In late September, management at Rite Aid's giant Lancaster, Calif., distribution center proposed major changes to the employees' health insurance plan. The takeaway proposal is the latest chapter in a two-year struggle by the Rite Aid workers there to win a first contract that will provide the good jobs that workers in California's Antelope Valley so desperately need.
Working with their union, the International Longshore and Warehouse Union (ILWU), the workers' rank-and-file negotiating committee found that the proposed change would overcharge them 28 times more than Rite Aid's actual increase in the plan's cost. Knowing that the proposed plan would be a step backwards for many and that it could affect thousands of other Rite Aid employees nationwide, workers have begun mobilizing to stop it.
Throughout the Rite Aid campaign, union leaders in Lancaster have strategically linked their workplace actions with a broader national campaign for a good contract. It's led to a budding coalition of Rite Aid unions that includes the UFCW (with Rite Aid members at stores in California, New Jersey, New York, Pennsylvania and Washington State), 1199 SEIU (with members at stores in New York City) and the Teamsters (with members at distribution centers in Waterford, Mich., Rome, N.Y. and Poca, West Va.).
Pressure on board of directors
The Lancaster negotiating committee drafted a letter to the Rite Aid board of directors and in consultation with the other unions, organizers set October 6 as a "day of action" to deliver the letter. At the Lancaster distribution center, workers held a lunch-time march out of the cafeteria to show management their determination to stop the healthcare scam.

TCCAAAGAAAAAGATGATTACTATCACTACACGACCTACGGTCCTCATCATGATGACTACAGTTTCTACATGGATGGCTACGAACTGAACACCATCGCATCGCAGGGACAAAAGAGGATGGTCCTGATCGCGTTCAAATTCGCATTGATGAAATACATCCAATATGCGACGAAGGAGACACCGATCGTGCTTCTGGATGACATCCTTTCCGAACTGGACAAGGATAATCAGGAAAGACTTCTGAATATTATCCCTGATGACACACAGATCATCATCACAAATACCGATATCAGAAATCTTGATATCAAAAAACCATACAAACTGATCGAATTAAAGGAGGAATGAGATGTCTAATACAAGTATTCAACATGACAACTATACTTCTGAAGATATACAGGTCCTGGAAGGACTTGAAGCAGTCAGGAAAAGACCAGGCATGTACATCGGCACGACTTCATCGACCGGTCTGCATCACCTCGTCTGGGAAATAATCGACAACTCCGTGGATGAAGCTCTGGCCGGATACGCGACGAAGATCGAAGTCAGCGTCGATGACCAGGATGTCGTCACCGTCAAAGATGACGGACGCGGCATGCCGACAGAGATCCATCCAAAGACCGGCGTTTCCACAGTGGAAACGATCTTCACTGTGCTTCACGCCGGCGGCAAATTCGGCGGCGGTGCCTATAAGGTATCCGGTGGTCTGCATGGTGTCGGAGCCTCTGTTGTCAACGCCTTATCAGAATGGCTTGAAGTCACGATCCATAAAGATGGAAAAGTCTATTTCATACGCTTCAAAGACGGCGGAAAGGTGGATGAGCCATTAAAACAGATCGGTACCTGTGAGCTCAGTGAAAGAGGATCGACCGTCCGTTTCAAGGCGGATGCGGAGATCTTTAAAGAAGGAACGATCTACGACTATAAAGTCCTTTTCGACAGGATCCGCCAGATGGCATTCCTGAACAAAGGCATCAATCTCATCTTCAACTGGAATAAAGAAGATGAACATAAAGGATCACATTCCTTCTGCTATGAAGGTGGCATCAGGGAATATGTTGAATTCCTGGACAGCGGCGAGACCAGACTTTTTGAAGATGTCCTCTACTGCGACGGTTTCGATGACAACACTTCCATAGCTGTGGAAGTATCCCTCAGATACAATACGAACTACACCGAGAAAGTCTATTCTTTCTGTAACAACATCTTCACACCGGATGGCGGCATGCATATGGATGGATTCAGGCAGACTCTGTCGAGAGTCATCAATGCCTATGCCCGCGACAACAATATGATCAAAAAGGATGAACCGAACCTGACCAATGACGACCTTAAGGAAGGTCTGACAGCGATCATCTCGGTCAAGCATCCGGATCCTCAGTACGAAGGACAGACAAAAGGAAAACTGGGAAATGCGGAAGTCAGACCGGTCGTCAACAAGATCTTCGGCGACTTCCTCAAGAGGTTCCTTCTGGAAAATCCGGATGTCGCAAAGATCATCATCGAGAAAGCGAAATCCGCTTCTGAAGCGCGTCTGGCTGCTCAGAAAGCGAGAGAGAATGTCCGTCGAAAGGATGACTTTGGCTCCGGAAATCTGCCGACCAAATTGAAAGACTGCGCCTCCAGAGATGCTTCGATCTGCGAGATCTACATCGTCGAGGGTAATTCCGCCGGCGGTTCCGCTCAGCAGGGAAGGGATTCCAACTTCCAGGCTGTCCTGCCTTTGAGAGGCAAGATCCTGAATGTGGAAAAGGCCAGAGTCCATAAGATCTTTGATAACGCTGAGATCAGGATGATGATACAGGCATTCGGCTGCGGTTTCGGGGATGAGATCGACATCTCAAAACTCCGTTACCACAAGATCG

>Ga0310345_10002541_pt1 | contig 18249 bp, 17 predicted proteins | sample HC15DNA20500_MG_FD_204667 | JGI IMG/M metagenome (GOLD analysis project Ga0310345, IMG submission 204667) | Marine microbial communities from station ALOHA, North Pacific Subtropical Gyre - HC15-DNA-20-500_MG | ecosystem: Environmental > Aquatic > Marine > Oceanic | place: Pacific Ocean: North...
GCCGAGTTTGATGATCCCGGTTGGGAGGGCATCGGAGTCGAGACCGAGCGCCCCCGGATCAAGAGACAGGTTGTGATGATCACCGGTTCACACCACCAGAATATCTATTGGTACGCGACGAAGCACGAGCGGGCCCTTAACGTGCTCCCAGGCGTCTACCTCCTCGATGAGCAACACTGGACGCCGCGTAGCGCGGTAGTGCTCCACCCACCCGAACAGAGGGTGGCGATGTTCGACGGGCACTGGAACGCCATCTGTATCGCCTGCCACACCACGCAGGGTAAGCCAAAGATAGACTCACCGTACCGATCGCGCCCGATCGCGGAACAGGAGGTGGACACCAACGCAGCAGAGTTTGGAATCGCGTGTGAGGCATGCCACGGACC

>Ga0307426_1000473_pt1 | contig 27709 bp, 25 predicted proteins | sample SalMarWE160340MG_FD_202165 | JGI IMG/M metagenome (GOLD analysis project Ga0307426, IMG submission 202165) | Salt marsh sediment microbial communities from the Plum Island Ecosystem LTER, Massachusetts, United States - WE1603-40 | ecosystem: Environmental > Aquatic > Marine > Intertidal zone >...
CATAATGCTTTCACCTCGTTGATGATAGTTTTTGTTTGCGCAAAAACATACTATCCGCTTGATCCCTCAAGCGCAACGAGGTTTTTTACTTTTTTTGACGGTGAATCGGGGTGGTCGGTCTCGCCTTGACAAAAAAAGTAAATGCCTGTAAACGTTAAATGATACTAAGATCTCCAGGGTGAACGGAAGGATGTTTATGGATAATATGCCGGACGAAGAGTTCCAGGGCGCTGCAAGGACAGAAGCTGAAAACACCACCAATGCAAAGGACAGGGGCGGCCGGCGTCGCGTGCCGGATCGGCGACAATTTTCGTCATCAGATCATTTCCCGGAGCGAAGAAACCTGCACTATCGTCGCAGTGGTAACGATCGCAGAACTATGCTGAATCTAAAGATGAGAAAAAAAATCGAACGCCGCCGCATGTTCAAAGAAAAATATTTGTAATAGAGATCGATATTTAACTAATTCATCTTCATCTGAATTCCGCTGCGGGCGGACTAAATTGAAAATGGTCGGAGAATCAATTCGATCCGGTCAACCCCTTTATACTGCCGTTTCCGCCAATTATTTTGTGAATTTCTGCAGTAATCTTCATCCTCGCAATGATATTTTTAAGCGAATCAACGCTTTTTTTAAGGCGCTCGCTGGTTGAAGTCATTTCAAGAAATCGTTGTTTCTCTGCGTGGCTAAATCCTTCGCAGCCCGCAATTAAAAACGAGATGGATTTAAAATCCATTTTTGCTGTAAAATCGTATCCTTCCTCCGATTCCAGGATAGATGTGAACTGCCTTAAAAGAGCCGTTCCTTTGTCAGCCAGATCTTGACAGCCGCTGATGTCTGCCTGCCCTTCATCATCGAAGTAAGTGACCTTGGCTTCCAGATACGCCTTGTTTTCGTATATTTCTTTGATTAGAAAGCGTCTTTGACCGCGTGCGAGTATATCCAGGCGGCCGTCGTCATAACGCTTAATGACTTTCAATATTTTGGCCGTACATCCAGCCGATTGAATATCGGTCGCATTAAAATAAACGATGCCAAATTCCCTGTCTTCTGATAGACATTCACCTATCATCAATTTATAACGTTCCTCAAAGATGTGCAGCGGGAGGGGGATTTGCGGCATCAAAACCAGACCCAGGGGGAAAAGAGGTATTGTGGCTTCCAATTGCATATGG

- In New York City, Rite Aid workers from UFCW Local 1776 and 1199 SEIU were joined by East Coast Longshore union members and students at a lively protest in Manhattan where Rite Aid board member Philip Satre was honored as "Director of the Year" by the Director's Exchange. Supporters passed out flyers to dinner guests documenting Satre's poor performance as a director at Rite Aid (to see the flyer, click here).
- In Los Angeles, students, retirees and union members blew whistles in the pouring rain outside the offices of Rite Aid board member Jonathan Sokoloff. The rowdy crowd of supporters suggested that Sokoloff—who makes $100 million a year—could afford to do more to stop the healthcare rip-off at Rite Aid!
- In Bellingham, Wash., Rite Aid workers belonging to UFCW and other union members and students went to the office of board member James Donald. They blew their whistles 28 times—the amount Rite Aid is trying to overcharge employees for health insurance.
More in store for Rite Aid
At a raucous Rite Aid annual meeting in Harrisburg, Pa., last June, the AFL-CIO's Office of Investment released a briefing paper on Rite Aid's poor performance that singled-out CEO Mary Sammons for excessive pay. The federation has since launched a campaign for an annual shareholders' "say on pay" advisory vote. (For more about the annual meeting, read: "Workers Rally to Make It Right at Rite Aid.")
In late September, the ILWU released a second scathing report on Rite Aid's mismanagement timed with the company's release of second quarter financial results. It cited the daunting challenges facing Rite Aid management: The company has reported losses for 12 straight quarters and was named one of the "15 Most Hated Companies In America" by the financial news and opinion blog 24/7 Wall Street. (See "Warehouse Union Slams Rite Aid Mismanagement")
The movement by Rite Aid workers across the country has also gained the attention of United Students Against Sweatshops (USAS). In August, USAS wrote to new CEO John Standley, calling on him "to bring the negotiations in Lancaster to a successful conclusion."
Rite Aid workers across the country want the company to succeed. But solving the company's financial problems on the backs of its hard-working employees is the wrong way to turn the troubled company around.
By Rand Wilson
October 14, 2010